As a person with a disability, a tenant advocate and a law abiding citizen, I was the victim of bullying while in subsidized housing.  It is imperative that the seat of power for bullies be changed by educated, informed, and vocal tenants who know their legal rights.    This commission would establish a system whereby wrongs can be addressed.  It is long overdue.---Karen Carson, Board Member, Mass Alliance of HUD Tenants

I commend Governor Baker for signing S1984, an act to create a commission to study bullying in subsidized housing for senior citizens and persons with disabilities. I am a younger person with disabilities who lives in HUD subsidized senior citizens / persons with disabilities. I feel like I'm walking the gauntlet every time I enter or exit the building through the main entrance. I believe that bullying can be managed, and that we can create safe and welcoming communities for all.---Publia, Research Associate, Stop Bullying Coalition

Halberstadt added, "To the many people who reached out to their legislators to advocate for change; to the members and leaders of our legislator who listened and responded to their constituents; to the Governor for affirming his concern for the well-being of citizens: Thank you for what you have done, and for what we will do together to eliminate bullying and ensure the rights and safety of all."


Stop Bullying Coalition

The Stop Bullying Coalition is open to all organizations and individuals working to prevent bullying of citizens, particularly in subsidized housing in the Commonwealth. The work of coordination has been done by Jerry Halberstadt assisted by Jonathan Gale, an advocate for those living with disability. Gale is totally blind and lives in public housing on the south shore. We are supported by Bonny Zeh, our research associate and a dedicated citizen advocate who helped spark the legislative effort.

Jerry Halberstadt, the Coordinator of the Stop Bullying Coalition (SBC), has lived in privately-owned, HUD-subsidized housing where he confronted bullying and mobbing. For three years he was one of founders and leaders of the tenants’ association. He is a writer, photographer, and publisher, has an MA in Anthropology and has consulted on issues of empowering and including minorities in the US and Israel. His forthcoming book is Stop Bullying: Creating Healthy Communities for the Elderly and Disabled, (Peabody: Togethering Press), Forthcoming 2017.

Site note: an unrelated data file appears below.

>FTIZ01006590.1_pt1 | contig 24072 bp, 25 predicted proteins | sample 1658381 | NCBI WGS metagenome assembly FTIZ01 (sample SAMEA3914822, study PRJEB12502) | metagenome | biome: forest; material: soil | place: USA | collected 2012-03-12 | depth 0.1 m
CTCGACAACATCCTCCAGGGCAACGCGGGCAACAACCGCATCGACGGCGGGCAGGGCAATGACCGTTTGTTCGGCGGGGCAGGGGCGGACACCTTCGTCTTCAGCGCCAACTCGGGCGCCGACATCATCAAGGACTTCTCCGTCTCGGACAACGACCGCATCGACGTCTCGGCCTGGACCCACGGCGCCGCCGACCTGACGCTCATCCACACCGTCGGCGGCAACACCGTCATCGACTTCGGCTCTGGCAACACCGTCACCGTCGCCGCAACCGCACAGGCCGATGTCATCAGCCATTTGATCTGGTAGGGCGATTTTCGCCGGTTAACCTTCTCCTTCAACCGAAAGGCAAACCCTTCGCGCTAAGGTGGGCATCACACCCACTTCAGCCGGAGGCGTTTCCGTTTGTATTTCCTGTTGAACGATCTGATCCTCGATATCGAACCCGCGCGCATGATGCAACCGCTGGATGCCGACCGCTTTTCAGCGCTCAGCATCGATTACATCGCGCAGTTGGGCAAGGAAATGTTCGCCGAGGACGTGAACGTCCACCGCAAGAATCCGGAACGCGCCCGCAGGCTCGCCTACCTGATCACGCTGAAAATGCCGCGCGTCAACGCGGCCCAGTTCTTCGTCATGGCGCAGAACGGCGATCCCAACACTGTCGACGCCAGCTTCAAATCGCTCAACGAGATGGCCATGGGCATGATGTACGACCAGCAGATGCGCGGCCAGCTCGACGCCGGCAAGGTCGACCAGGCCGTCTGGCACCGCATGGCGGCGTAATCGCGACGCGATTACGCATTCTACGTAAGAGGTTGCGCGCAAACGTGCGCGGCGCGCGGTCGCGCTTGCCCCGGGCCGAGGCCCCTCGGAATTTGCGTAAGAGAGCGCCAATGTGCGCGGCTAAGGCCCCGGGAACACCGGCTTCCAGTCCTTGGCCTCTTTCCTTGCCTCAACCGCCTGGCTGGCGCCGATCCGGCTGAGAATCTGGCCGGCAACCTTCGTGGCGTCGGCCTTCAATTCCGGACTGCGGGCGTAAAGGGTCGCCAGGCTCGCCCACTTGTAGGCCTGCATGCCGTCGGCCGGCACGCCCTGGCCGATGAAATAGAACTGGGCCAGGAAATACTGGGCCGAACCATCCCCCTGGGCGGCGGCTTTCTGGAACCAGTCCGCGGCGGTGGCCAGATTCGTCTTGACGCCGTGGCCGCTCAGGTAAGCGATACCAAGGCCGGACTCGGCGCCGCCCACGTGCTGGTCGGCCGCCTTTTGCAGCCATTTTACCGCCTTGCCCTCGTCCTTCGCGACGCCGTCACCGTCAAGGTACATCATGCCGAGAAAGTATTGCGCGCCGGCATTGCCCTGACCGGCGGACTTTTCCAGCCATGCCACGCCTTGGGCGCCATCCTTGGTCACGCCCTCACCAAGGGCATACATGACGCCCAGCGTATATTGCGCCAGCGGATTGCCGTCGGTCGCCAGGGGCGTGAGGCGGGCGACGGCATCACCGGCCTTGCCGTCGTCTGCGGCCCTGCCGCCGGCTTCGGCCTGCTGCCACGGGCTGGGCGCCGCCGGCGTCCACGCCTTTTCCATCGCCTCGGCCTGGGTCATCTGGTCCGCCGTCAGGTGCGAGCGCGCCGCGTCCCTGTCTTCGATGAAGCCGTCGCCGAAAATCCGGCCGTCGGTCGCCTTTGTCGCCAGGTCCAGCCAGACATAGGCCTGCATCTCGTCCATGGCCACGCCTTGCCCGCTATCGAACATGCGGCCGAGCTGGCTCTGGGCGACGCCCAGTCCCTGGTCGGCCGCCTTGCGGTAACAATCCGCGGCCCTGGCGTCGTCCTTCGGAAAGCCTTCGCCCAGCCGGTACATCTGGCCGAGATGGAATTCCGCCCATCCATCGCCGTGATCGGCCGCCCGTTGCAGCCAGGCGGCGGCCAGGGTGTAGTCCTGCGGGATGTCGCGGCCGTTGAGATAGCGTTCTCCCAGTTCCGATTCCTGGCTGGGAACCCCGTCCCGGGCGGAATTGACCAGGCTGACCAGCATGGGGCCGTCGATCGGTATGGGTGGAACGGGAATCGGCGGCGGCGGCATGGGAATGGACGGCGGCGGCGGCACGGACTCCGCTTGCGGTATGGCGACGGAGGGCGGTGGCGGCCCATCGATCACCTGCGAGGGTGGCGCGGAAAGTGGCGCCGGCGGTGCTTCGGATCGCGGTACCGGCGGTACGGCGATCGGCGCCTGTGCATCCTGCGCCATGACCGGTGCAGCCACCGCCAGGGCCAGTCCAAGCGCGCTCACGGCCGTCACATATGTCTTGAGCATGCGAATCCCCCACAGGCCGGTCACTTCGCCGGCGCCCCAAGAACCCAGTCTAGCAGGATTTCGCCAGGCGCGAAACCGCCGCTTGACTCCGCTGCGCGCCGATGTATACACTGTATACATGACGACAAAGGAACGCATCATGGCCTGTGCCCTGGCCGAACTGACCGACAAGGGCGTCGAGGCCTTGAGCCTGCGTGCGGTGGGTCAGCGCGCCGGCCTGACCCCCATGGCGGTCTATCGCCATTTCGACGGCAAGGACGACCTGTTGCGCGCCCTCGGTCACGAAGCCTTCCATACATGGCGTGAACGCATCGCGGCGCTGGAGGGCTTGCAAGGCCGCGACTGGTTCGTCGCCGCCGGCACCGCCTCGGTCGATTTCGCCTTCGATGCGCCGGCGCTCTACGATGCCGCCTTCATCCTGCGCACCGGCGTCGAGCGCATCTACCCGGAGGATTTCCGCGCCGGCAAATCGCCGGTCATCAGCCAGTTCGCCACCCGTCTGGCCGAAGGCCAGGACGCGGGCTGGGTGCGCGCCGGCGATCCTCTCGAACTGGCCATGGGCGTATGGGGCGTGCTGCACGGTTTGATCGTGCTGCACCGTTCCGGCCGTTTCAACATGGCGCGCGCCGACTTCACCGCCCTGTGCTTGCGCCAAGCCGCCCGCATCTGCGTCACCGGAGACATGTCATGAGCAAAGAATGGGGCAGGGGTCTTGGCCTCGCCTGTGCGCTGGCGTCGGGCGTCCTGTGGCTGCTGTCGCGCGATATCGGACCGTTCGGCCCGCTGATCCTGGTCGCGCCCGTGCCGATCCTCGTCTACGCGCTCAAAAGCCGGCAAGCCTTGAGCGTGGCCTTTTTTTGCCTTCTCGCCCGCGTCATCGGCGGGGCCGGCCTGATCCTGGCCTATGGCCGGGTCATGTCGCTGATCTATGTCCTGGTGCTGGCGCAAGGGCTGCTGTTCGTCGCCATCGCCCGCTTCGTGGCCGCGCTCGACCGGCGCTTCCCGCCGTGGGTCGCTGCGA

Partners & supporters of the legislative effort include:

Mass Alliance of HUD Tenants (MAHT)

Mike Kane is the Executive Director of the Mass Alliance of HUD Tenants (MAHT). MAHT is the only resident-run, membership coalition providing organizing and technical assistance to HUD tenants in Eastern and Central Massachusetts. Their mission is to preserve and improve at-risk HUD buildings as permanently affordable housing with a maximum of resident participation, ownership, and control.

Mass Union of Public Housing Tenants (MUPHT)

Mass Union is the only state-wide association of public housing tenants in the United States. Its 13- member board is elected from tenants who live in public or subsidized housing. Mass Union has been formally recognized and funded by the State’s housing agency (the Department of Housing and Community Development), and also recognized by the Federal Department of Housing and Urban Development as a partner in drafting of regulations and policies. Massachusetts Union of Public Housing Tenants, 784 Washington Street, Suite #504, Dorchester, Massachusetts 021224

Independent Living Center of the North Shore and Cape Ann

Mary Margaret Moore is the Executive Director of the Independent Living Center of the North Shore and Cape Ann Inc (ILCNSCA), a service and advocacy center run by and for people with disabilities. ILCNSCA supports the struggle of people who have all types of disabilities to live independently and participate fully in community life.  27 Congress Street, Suite 107, Salem, MA 01970 Phone/TTY: 978-741-0077 Email:

Attleboro Council on Human Rights (ACHR)

The Attleboro Council on Human Rights (ACHR) was established within the municipal government in 1994. ACHR, under the supervision and control of the Mayor, works to promote mutual respect and understanding among individuals and groups in the city by improving the quality of public discourse and eliminating unlawful discrimination. ACHR consults with departments, boards and commissions of the city and other organizations within and without the city which have interest and responsibility for eliminating discrimination and protecting civil and human rights. Attleboro Council On Human Rights, City Hall, Government  Center, 77 Park Street, Attleboro, Ma. 02703, Phone (508)223-2222 Ext. 3221

Citizens’ Housing and Planning Association (CHAPA)

Karen Wiener is the Interim Executive Director of Citizens’ Housing and Planning Association; Eric Shupin is their Policy Associate. Their mission is to encourage the production and preservation of housing that is affordable to low and moderate income families and individuals and to foster diverse and sustainable communities through planning and community development. 18 Tremont Street, Suite 401, Boston, MA 02108 Phone: 617-742-0820. http://CHAPA.ORG